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Nose of cats: why is it wet or dry?
Nose of cats: why is it wet or dry?

It is not uncommon for a cat's wet or dry nose to cause concern in its owner, however, these concerns often turn out to be unfounded. Let's clarify the why cats have wet or dry noses.

Usually the cats nose is wet due to the production of fluids by the sweat glands present on the hairless skin of the nose. In addition, its humidity may be due to the drainage of the tear duct lower that drains the tear fluid from the surface of the eye. The moist nose has, in fact, a small role in body temperature regulation by evaporative cooling. Moisture in the nose also helps ad amplify the sense of smell of the cat, allowing the adhesion of the particles emanating from the smells to the nose itself.


When the nose becomes dry or dry

Sometimes your cat's nose will pass wet to dry and dry to wet several times throughout the day. This can be totally normal and due to several causes, among which:

  • Cleaning the fur (the cat's nose may dry out while the cat licks the fur due to repeated rubbing)
  • You lie down in the heat of the sun or a radiator
  • Spending a lot of time in a room with no air change

When to worry?

What does it mean excessive dryness or humidity of the nose? As we have seen, the passage of the nose from wet to dry during the day is completely normal. However, if your cat's nose remains dry or excessively wet due to all day, could be symptom of malaise.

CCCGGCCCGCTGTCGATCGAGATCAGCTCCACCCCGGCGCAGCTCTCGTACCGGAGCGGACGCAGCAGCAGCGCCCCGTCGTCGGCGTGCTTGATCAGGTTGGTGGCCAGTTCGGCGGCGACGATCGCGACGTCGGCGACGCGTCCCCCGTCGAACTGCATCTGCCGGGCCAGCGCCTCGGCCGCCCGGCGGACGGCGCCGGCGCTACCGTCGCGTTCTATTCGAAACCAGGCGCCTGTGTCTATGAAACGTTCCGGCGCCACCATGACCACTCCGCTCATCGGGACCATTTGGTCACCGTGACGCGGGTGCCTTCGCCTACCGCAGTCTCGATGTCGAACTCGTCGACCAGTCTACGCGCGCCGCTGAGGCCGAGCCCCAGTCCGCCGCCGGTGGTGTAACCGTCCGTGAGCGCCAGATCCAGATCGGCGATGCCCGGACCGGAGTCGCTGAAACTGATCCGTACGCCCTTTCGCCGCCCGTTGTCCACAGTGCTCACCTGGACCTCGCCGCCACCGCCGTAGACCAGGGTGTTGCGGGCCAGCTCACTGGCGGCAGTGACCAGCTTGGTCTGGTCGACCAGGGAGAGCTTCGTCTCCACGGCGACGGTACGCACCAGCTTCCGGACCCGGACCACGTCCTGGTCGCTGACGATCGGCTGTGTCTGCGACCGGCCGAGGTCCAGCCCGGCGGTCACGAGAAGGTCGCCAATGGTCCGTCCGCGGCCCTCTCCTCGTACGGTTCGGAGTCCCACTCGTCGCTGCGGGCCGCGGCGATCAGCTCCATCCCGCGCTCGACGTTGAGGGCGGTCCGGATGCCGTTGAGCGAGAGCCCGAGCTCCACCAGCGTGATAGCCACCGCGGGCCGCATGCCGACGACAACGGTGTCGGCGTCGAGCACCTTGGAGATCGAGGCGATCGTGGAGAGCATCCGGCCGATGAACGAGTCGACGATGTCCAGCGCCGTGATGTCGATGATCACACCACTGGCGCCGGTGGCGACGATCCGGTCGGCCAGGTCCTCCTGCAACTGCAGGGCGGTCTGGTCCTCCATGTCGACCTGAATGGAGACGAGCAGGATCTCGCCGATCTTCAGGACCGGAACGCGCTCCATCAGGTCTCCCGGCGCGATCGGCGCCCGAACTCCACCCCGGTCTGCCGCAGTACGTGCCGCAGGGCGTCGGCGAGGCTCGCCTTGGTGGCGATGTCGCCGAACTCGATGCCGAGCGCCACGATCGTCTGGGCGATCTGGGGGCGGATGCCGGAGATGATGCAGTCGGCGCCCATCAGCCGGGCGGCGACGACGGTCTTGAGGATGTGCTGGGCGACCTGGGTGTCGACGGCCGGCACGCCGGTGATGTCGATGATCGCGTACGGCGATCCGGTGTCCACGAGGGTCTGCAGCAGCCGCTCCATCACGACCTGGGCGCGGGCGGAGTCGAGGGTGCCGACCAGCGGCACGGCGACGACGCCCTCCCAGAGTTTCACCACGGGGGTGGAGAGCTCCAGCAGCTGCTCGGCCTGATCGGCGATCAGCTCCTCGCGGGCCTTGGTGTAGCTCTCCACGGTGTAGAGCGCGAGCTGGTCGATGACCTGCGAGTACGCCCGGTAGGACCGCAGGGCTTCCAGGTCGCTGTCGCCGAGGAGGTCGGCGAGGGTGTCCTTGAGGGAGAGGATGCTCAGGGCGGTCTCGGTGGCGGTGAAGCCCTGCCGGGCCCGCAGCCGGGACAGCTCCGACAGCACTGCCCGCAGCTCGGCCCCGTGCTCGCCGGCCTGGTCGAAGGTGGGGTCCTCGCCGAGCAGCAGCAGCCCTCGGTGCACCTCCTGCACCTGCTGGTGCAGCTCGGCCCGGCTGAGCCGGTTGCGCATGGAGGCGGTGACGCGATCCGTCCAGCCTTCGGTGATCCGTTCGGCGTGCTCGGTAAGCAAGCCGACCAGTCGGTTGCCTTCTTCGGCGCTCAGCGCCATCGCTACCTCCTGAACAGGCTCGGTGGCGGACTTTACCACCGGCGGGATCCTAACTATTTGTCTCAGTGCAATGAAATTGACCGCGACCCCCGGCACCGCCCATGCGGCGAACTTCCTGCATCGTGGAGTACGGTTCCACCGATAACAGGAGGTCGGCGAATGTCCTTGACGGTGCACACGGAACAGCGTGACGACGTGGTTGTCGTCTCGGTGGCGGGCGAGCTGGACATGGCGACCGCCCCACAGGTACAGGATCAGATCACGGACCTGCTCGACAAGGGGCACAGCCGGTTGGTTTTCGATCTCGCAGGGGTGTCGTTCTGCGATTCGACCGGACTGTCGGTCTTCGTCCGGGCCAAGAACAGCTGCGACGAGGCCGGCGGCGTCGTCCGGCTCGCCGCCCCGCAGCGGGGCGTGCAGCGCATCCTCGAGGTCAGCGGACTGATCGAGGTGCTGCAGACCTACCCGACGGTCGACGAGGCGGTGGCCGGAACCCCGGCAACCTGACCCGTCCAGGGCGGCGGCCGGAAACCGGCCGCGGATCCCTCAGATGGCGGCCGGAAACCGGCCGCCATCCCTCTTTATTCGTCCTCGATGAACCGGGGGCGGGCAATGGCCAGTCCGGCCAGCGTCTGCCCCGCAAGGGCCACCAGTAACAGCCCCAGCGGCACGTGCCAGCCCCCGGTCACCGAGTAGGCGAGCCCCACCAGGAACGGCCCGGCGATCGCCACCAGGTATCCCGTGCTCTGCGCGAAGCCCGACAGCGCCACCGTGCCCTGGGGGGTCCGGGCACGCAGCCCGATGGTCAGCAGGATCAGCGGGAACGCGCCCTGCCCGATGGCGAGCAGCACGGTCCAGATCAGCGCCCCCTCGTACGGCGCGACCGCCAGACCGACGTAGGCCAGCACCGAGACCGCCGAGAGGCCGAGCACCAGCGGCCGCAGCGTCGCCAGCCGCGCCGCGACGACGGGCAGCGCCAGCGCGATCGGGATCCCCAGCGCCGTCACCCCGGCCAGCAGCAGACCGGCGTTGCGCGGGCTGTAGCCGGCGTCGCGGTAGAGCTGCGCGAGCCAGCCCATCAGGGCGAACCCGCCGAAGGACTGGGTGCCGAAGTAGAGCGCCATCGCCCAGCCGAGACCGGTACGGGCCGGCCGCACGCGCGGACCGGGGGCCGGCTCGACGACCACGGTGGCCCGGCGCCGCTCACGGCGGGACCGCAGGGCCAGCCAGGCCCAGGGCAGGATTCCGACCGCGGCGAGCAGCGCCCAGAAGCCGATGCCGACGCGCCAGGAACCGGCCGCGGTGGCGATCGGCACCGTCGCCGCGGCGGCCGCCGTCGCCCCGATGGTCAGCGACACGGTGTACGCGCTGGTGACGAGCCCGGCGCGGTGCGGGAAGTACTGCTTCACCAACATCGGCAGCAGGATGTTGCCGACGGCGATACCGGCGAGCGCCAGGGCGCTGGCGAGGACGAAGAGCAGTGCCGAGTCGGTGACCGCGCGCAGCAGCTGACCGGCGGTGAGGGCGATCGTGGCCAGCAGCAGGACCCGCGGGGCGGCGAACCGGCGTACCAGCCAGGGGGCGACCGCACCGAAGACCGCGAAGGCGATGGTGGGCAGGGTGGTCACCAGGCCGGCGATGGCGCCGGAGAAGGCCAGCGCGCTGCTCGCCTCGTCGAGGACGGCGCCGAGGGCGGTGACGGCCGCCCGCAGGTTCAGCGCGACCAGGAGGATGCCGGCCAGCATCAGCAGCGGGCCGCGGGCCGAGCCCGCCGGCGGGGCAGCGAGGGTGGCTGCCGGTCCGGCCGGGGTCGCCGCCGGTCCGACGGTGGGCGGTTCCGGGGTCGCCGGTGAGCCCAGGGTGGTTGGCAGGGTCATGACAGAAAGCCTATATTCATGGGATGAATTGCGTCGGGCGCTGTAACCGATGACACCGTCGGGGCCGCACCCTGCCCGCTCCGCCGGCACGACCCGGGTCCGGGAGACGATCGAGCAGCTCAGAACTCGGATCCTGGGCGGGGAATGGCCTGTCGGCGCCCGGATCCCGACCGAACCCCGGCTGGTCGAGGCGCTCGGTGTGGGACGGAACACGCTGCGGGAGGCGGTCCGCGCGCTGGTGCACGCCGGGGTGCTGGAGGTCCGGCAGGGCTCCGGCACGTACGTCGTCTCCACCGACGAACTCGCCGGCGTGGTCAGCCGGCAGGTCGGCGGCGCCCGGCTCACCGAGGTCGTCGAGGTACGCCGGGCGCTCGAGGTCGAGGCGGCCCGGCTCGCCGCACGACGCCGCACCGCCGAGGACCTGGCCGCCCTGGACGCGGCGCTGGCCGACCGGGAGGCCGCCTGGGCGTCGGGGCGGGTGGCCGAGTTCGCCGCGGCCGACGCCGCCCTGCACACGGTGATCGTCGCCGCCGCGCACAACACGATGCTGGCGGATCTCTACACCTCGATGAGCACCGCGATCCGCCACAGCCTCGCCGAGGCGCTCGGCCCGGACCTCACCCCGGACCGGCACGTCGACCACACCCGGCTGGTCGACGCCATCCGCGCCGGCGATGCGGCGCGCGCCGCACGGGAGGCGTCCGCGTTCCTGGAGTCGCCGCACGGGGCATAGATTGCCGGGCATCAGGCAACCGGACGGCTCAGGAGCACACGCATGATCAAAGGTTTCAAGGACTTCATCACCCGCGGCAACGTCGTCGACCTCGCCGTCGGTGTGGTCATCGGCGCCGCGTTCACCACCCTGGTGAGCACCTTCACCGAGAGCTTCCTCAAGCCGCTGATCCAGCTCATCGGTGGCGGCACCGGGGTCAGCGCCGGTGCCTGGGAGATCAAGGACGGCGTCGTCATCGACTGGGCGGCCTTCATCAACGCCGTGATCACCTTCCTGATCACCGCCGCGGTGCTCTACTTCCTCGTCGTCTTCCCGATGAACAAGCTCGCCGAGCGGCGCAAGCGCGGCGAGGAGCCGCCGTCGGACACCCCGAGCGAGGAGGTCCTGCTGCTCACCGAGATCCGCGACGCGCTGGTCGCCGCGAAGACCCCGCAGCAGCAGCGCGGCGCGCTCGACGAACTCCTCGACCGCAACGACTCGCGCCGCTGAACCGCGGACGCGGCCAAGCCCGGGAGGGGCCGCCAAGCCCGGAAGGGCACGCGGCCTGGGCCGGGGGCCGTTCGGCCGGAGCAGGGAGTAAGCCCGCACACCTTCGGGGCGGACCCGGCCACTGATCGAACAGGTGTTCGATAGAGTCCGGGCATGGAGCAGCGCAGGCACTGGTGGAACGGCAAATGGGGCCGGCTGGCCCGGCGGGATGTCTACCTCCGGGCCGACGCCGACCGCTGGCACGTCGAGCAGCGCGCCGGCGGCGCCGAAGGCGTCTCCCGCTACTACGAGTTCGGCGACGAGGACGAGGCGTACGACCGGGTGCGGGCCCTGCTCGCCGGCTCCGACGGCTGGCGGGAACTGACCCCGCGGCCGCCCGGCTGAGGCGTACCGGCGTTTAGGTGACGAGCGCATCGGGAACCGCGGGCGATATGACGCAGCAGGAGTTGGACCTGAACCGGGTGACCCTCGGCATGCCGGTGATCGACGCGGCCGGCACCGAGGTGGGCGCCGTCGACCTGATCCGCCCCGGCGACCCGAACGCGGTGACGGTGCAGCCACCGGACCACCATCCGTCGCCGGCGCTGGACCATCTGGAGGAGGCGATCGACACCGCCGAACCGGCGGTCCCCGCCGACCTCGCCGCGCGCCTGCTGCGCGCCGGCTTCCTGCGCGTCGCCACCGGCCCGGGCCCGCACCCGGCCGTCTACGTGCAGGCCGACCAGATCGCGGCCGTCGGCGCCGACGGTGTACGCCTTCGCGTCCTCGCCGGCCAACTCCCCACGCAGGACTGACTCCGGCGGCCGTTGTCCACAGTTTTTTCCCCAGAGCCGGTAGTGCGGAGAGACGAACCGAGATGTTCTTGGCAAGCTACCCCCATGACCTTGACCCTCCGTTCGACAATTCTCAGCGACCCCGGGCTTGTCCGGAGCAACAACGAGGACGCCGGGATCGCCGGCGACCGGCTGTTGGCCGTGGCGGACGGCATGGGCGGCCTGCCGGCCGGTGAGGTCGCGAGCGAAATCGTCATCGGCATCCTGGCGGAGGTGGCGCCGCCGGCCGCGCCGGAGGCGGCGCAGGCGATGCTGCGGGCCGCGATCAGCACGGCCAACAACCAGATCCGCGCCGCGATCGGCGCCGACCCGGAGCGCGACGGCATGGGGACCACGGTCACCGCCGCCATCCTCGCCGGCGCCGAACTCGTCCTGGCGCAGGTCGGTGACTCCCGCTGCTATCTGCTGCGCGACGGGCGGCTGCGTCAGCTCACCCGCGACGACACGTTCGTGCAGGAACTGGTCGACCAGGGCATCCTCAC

A excessively dry nose over a long period of time, in fact, it can be a symptom of fever and dehydration. Be careful though, as the best way to assess the presence of a fever or dehydration is not a dry nose. Fever, in fact, must be detected through rectal thermometer. The most effective method to test for dehydration is instead to examine the skin elasticity. In both cases, symptoms such as lethargy and lack of appetite.

A excessively wet nose, which drains, may be a sign of respiratory tract infections superiors, such as the Feline Herpes Virus (also called Feline Rhinotracheitis), which can cause breathing difficulties. Signs of respiratory tract infections can be coughing, sneezing, stuffy nose and runny nose. It is extremely important that any sign of respiratory difficulties is immediately reported to the trusted veterinarian.